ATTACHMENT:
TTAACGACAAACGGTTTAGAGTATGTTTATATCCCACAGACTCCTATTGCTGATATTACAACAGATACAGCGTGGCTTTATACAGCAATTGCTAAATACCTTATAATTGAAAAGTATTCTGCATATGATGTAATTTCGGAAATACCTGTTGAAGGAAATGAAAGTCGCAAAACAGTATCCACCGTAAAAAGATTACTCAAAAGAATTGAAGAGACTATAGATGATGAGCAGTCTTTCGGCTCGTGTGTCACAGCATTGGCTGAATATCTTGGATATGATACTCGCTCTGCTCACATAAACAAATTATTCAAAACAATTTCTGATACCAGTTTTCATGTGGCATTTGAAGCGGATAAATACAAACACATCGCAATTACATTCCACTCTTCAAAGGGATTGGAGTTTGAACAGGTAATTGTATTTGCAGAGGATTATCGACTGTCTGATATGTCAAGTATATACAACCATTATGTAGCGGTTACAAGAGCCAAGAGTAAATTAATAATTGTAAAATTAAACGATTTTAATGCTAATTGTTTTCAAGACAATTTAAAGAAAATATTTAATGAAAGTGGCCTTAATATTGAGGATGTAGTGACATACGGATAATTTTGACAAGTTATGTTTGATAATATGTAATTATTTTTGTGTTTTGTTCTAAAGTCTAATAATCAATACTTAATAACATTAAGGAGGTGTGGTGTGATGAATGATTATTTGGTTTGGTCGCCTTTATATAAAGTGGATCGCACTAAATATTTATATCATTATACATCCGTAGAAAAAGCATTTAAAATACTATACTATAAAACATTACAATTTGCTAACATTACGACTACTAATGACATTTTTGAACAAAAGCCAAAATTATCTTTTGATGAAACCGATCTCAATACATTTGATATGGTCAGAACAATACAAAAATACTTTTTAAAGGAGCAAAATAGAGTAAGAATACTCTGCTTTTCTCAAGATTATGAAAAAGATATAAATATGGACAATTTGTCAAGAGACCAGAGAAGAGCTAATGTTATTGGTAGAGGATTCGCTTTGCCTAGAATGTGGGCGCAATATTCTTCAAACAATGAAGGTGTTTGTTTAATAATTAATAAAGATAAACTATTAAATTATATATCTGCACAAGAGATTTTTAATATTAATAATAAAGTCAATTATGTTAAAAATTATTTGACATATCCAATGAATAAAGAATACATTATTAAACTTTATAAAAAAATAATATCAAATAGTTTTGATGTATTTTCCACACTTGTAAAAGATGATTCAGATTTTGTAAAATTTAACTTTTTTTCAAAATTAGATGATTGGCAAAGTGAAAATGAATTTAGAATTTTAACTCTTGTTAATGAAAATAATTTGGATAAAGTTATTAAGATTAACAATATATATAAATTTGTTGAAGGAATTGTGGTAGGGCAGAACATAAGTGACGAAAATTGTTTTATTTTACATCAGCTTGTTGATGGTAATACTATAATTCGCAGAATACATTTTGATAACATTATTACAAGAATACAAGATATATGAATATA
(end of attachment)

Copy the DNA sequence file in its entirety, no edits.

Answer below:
TTAACGACAAACGGTTTAGAGTATGTTTATATCCCACAGACTCCTATTGCTGATATTACAACAGATACAGCGTGGCTTTATACAGCAATTGCTAAATACCTTATAATTGAAAAGTATTCTGCATATGATGTAATTTCGGAAATACCTGTTGAAGGAAATGAAAGTCGCAAAACAGTATCCACCGTAAAAAGATTACTCAAAAGAATTGAAGAGACTATAGATGATGAGCAGTCTTTCGGCTCGTGTGTCACAGCATTGGCTGAATATCTTGGATATGATACTCGCTCTGCTCACATAAACAAATTATTCAAAACAATTTCTGATACCAGTTTTCATGTGGCATTTGAAGCGGATAAATACAAACACATCGCAATTACATTCCACTCTTCAAAGGGATTGGAGTTTGAACAGGTAATTGTATTTGCAGAGGATTATCGACTGTCTGATATGTCAAGTATATACAACCATTATGTAGCGGTTACAAGAGCCAAGAGTAAATTAATAATTGTAAAATTAAACGATTTTAATGCTAATTGTTTTCAAGACAATTTAAAGAAAATATTTAATGAAAGTGGCCTTAATATTGAGGATGTAGTGACATACGGATAATTTTGACAAGTTATGTTTGATAATATGTAATTATTTTTGTGTTTTGTTCTAAAGTCTAATAATCAATACTTAATAACATTAAGGAGGTGTGGTGTGATGAATGATTATTTGGTTTGGTCGCCTTTATATAAAGTGGATCGCACTAAATATTTATATCATTATACATCCGTAGAAAAAGCATTTAAAATACTATACTATAAAACATTACAATTTGCTAACATTACGACTACTAATGACATTTTTGAACAAAAGCCAAAATTATCTTTTGATGAAACCGATCTCAATACATTTGATATGGTCAGAACAATACAAAAATACTTTTTAAAGGAGCAAAATAGAGTAAGAATACTCTGCTTTTCTCAAGATTATGAAAAAGATATAAATATGGACAATTTGTCAAGAGACCAGAGAAGAGCTAATGTTATTGGTAGAGGATTCGCTTTGCCTAGAATGTGGGCGCAATATTCTTCAAACAATGAAGGTGTTTGTTTAATAATTAATAAAGATAAACTATTAAATTATATATCTGCACAAGAGATTTTTAATATTAATAATAAAGTCAATTATGTTAAAAATTATTTGACATATCCAATGAATAAAGAATACATTATTAAACTTTATAAAAAAATAATATCAAATAGTTTTGATGTATTTTCCACACTTGTAAAAGATGATTCAGATTTTGTAAAATTTAACTTTTTTTCAAAATTAGATGATTGGCAAAGTGAAAATGAATTTAGAATTTTAACTCTTGTTAATGAAAATAATTTGGATAAAGTTATTAAGATTAACAATATATATAAATTTGTTGAAGGAATTGTGGTAGGGCAGAACATAAGTGACGAAAATTGTTTTATTTTACATCAGCTTGTTGATGGTAATACTATAATTCGCAGAATACATTTTGATAACATTATTACAAGAATACAAGATATATGAATATA